With the treatment of a patient, in particular during an electrophysiological examination, an electrode catheter 2, in other words a catheter equipped with electrodes, is inserted into the patient and moved little by little towards the heart. Fluoroscopy images 4 are continuously generated in parallel during the examination via a medical imaging system, for instance using an x-ray computed tomography system. A fluoroscopy image 4 of this type is shown in FIG. 1. An automatic acquisition of the position of the catheter 2 within the image 4 and thus within the region 6 or the tissue to be examined and illustrated in image 4 is carried out with the aid of the method described here.

The catheter 2 is automatically controlled (not described in this manner in further detail), in other words both the insertion movement in the longitudinal direction of the catheter 2 and also its orientation in the x-y level extending perpendicularly to the longitudinal direction are carried out in a controlled manner using a suitable remote controller. Alternatively to this, only the orientation in the x-y level of the catheter tip is controlled remotely and the insertion in the insertion direction is carried out manually. In principle, it is also possible to control the catheter in all three spatial directions, in addition to the insertion movement. Magnetic systems are used for the control system for instance.

The data obtained using the method described here, in particular coordinates of the actual position of the catheter 2, is transferred to a control and computing unit, which, on the basis of this data, undertakes the advanced automatic control system of the catheter 2 up to the point of its desired target area, in particular the heart. One precondition for enabling an automatic control system of this type is for the data about the actual position 7 of the catheter 2 during its insertion to be provided in real time. A very rapid position acquisition of the catheter 2 is thus required. To rule out any tissue damage, a very high degree of safety is simultaneously required when the current position is determined.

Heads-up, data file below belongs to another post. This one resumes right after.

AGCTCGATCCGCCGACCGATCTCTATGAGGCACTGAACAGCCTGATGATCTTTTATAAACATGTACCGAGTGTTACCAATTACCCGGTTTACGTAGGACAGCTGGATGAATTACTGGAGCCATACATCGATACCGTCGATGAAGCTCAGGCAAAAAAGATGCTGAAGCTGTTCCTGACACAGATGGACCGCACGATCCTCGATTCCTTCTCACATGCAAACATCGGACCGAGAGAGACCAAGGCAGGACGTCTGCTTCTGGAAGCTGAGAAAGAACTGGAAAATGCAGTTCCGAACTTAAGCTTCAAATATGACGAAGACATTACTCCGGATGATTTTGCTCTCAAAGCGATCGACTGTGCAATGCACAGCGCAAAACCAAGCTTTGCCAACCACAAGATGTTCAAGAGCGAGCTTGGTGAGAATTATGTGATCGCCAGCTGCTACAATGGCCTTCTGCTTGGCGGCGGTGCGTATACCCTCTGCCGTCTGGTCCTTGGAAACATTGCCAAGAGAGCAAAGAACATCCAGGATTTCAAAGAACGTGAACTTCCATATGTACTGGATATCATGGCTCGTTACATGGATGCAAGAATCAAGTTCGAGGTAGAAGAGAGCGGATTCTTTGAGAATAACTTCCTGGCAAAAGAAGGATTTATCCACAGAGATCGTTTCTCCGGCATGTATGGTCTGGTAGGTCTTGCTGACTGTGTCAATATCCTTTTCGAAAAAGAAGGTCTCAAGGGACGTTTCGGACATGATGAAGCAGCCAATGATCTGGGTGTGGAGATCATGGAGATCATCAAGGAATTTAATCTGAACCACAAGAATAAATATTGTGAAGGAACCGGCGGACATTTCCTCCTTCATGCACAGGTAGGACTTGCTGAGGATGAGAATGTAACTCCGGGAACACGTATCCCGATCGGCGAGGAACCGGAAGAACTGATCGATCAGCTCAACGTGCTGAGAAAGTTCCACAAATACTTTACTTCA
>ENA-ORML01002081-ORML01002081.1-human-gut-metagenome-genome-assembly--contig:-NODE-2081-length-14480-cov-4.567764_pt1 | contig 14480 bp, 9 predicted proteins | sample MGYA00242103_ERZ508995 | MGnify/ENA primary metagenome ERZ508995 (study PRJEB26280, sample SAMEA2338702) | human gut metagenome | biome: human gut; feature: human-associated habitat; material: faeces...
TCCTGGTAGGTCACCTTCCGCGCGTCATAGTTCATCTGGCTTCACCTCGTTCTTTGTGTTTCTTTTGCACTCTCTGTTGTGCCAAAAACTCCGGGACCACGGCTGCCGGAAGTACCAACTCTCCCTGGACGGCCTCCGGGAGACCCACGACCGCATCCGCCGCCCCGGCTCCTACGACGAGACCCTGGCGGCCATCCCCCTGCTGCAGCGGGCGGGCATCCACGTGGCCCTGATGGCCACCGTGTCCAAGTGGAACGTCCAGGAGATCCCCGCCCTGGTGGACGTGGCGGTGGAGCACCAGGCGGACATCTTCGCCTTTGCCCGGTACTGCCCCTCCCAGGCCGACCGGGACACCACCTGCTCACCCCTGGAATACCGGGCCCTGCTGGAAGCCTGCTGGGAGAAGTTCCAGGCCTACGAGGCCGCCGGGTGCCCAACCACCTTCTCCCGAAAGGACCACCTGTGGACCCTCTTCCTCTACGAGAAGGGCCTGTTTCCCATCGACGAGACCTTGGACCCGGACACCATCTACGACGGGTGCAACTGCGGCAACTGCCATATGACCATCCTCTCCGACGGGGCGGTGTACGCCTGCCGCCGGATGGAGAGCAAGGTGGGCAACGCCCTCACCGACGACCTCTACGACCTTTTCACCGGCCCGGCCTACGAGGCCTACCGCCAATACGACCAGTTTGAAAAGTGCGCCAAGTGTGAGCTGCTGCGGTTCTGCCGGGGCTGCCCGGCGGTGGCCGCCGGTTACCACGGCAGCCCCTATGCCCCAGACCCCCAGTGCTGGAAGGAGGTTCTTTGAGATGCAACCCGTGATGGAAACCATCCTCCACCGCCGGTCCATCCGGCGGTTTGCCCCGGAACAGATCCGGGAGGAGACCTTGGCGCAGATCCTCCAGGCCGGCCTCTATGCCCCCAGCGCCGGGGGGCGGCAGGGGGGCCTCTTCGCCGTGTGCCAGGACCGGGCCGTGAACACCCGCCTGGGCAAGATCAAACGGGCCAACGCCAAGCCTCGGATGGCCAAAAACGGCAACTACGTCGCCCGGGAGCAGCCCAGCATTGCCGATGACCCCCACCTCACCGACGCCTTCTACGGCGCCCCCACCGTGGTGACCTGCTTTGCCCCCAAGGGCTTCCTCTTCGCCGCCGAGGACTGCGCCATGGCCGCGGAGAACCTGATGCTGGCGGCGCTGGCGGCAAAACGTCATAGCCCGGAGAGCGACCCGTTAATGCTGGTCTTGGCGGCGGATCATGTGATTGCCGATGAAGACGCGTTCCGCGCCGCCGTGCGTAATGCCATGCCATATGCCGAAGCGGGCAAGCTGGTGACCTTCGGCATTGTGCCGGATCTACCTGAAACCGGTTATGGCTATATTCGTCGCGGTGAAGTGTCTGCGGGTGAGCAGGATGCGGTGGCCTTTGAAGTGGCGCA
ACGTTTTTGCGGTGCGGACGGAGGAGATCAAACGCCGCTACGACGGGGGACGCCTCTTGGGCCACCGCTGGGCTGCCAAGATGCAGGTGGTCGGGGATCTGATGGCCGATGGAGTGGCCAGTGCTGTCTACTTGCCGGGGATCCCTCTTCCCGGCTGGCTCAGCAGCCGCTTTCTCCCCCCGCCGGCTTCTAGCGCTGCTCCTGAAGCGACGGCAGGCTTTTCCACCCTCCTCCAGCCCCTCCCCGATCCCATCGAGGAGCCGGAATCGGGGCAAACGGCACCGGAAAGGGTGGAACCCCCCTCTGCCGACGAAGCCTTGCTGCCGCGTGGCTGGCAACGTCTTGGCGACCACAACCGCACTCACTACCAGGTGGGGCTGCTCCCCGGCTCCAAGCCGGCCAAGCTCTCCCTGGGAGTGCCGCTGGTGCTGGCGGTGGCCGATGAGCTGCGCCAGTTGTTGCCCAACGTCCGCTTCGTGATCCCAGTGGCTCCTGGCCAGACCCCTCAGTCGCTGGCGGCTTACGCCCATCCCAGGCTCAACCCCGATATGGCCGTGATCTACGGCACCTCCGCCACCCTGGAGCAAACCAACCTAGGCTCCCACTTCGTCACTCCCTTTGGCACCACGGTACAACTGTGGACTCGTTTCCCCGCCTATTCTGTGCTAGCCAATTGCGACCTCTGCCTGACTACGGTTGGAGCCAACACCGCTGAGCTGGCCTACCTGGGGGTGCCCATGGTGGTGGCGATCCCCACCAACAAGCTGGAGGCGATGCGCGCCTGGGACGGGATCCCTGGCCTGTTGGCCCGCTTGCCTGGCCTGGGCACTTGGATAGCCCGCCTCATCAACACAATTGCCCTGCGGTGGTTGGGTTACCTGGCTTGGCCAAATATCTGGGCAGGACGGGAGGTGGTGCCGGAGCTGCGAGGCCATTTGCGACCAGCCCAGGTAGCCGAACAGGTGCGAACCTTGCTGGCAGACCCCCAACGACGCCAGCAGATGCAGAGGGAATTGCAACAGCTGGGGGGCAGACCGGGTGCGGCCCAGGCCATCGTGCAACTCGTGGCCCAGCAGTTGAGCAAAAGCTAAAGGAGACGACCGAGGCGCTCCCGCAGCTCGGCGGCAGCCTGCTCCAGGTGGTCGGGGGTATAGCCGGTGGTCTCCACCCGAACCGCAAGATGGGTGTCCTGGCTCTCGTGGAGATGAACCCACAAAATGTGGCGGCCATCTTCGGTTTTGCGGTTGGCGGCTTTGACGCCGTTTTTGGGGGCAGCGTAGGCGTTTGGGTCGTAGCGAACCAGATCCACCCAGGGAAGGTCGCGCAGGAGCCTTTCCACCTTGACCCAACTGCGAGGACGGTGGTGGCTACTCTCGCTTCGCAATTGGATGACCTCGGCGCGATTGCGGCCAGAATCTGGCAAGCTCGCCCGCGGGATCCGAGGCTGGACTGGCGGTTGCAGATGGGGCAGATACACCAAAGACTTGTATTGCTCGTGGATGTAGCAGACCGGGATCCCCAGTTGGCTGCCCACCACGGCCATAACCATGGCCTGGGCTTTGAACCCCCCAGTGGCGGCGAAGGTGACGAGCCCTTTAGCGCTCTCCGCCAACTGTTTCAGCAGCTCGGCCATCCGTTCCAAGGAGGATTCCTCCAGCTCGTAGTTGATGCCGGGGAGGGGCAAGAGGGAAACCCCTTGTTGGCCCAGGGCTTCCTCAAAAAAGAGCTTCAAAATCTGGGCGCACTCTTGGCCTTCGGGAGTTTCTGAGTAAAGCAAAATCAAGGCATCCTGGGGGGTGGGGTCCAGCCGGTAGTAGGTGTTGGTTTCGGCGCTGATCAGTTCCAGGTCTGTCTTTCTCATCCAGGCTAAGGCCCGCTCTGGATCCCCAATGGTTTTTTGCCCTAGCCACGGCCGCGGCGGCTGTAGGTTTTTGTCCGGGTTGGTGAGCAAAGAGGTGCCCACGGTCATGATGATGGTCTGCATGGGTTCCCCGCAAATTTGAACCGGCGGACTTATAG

To enable both a rapid and also a safe determination of the actual position, provision is made in accordance with the invention for a two-stage process. With the aid of a first rapid and rough analysis method, frequency polygons 8 illustrating the potential locations for the electrode catheter 2 are initially determined from the image 4 on the basis of the structures contained therein. The frequency polygons 8 obtained according to this first analysis step are shown in FIG. 2.

In the second analysis step following henceforth, only the image areas identified by the frequency polygons are still investigated with the aid of a template method. For this purpose, an image model 10 (Template), in other words a type of template of the catheter, is laid over the image 4 in a manner known per se, and namely only over the potential locations defined by the frequency polygons 8. As the template method is a high-precision method, a safe and reliable locating of the actual position of the catheter 2 is hereby carried out. The result of this second analysis method with the template method is shown in FIG. 3. The actual position of the catheter 2 is detected quickly and reliably despite the two-stage process.

Classifications
U.S. Classification382/103
International ClassificationG06K9/00
Cooperative ClassificationG06T2207/30021, G06T2207/10121, G06T2207/20132, G06T7/0012, G06T7/0044
European ClassificationG06T7/00P1E, G06T7/00B2
Legal Events
DateCodeEventDescription
May 9, 2014FPAYFee payment
Year of fee payment: 4
Nov 8, 2006ASAssignment
Owner name: SIEMENS AKTIENGESELLSCHAFT, GERMANY
Free format text: ASSIGNMENT OF ASSIGNORS INTEREST;ASSIGNORS:PFISTER, MARCUS;SANDKAMP, BERNHARD;REEL/FRAME:018499/0433;SIGNING DATES FROM 20060821 TO 20060912
Free format text: ASSIGNMENT OF ASSIGNORS INTEREST;ASSIGNORS:PFISTER, MARCUS;SANDKAMP, BERNHARD;SIGNING DATES FROM 20060821 TO 20060912;REEL/FRAME:018499/0433